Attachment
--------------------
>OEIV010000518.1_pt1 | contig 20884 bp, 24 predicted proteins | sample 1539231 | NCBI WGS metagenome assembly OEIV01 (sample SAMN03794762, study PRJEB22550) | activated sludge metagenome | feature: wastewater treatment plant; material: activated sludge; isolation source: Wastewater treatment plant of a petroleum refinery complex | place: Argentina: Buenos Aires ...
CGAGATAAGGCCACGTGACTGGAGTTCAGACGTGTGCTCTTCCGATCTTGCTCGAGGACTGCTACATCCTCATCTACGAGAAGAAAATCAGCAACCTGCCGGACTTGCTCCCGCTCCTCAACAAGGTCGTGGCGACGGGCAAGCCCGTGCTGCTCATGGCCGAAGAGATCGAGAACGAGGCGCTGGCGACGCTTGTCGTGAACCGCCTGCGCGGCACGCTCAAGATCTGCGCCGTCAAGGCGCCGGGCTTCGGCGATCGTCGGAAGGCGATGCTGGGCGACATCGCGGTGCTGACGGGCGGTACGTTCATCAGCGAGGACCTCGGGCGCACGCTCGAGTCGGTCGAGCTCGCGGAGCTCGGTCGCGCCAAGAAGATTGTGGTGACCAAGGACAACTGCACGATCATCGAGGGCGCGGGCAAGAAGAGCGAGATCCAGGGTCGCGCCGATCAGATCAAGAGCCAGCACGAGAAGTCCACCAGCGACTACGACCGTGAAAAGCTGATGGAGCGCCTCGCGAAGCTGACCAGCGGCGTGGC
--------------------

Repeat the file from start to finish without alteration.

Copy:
>OEIV010000518.1_pt1 | contig 20884 bp, 24 predicted proteins | sample 1539231 | NCBI WGS metagenome assembly OEIV01 (sample SAMN03794762, study PRJEB22550) | activated sludge metagenome | feature: wastewater treatment plant; material: activated sludge; isolation source: Wastewater treatment plant of a petroleum refinery complex | place: Argentina: Buenos Aires ...
CGAGATAAGGCCACGTGACTGGAGTTCAGACGTGTGCTCTTCCGATCTTGCTCGAGGACTGCTACATCCTCATCTACGAGAAGAAAATCAGCAACCTGCCGGACTTGCTCCCGCTCCTCAACAAGGTCGTGGCGACGGGCAAGCCCGTGCTGCTCATGGCCGAAGAGATCGAGAACGAGGCGCTGGCGACGCTTGTCGTGAACCGCCTGCGCGGCACGCTCAAGATCTGCGCCGTCAAGGCGCCGGGCTTCGGCGATCGTCGGAAGGCGATGCTGGGCGACATCGCGGTGCTGACGGGCGGTACGTTCATCAGCGAGGACCTCGGGCGCACGCTCGAGTCGGTCGAGCTCGCGGAGCTCGGTCGCGCCAAGAAGATTGTGGTGACCAAGGACAACTGCACGATCATCGAGGGCGCGGGCAAGAAGAGCGAGATCCAGGGTCGCGCCGATCAGATCAAGAGCCAGCACGAGAAGTCCACCAGCGACTACGACCGTGAAAAGCTGATGGAGCGCCTCGCGAAGCTGACCAGCGGCGTGGC